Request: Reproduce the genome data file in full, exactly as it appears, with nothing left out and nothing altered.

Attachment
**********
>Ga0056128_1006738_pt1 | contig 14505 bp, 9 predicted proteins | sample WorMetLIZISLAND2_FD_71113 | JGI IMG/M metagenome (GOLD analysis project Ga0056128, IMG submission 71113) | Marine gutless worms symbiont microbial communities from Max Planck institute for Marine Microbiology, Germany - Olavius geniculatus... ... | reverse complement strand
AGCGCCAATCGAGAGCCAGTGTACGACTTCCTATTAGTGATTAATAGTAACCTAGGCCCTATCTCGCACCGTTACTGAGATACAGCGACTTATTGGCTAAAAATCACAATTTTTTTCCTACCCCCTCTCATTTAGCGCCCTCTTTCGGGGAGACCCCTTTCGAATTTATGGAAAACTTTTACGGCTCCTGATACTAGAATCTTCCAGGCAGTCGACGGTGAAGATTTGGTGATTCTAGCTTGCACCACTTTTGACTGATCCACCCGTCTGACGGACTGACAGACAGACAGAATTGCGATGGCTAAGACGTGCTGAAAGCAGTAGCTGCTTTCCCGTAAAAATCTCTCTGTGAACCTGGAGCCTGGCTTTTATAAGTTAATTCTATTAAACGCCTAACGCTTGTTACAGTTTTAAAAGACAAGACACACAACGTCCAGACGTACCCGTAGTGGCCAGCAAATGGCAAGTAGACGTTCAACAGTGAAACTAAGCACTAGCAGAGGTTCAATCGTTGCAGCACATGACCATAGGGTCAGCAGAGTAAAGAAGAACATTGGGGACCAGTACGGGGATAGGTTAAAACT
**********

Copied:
>Ga0056128_1006738_pt1 | contig 14505 bp, 9 predicted proteins | sample WorMetLIZISLAND2_FD_71113 | JGI IMG/M metagenome (GOLD analysis project Ga0056128, IMG submission 71113) | Marine gutless worms symbiont microbial communities from Max Planck institute for Marine Microbiology, Germany - Olavius geniculatus... ... | reverse complement strand
AGCGCCAATCGAGAGCCAGTGTACGACTTCCTATTAGTGATTAATAGTAACCTAGGCCCTATCTCGCACCGTTACTGAGATACAGCGACTTATTGGCTAAAAATCACAATTTTTTTCCTACCCCCTCTCATTTAGCGCCCTCTTTCGGGGAGACCCCTTTCGAATTTATGGAAAACTTTTACGGCTCCTGATACTAGAATCTTCCAGGCAGTCGACGGTGAAGATTTGGTGATTCTAGCTTGCACCACTTTTGACTGATCCACCCGTCTGACGGACTGACAGACAGACAGAATTGCGATGGCTAAGACGTGCTGAAAGCAGTAGCTGCTTTCCCGTAAAAATCTCTCTGTGAACCTGGAGCCTGGCTTTTATAAGTTAATTCTATTAAACGCCTAACGCTTGTTACAGTTTTAAAAGACAAGACACACAACGTCCAGACGTACCCGTAGTGGCCAGCAAATGGCAAGTAGACGTTCAACAGTGAAACTAAGCACTAGCAGAGGTTCAATCGTTGCAGCACATGACCATAGGGTCAGCAGAGTAAAGAAGAACATTGGGGACCAGTACGGGGATAGGTTAAAACT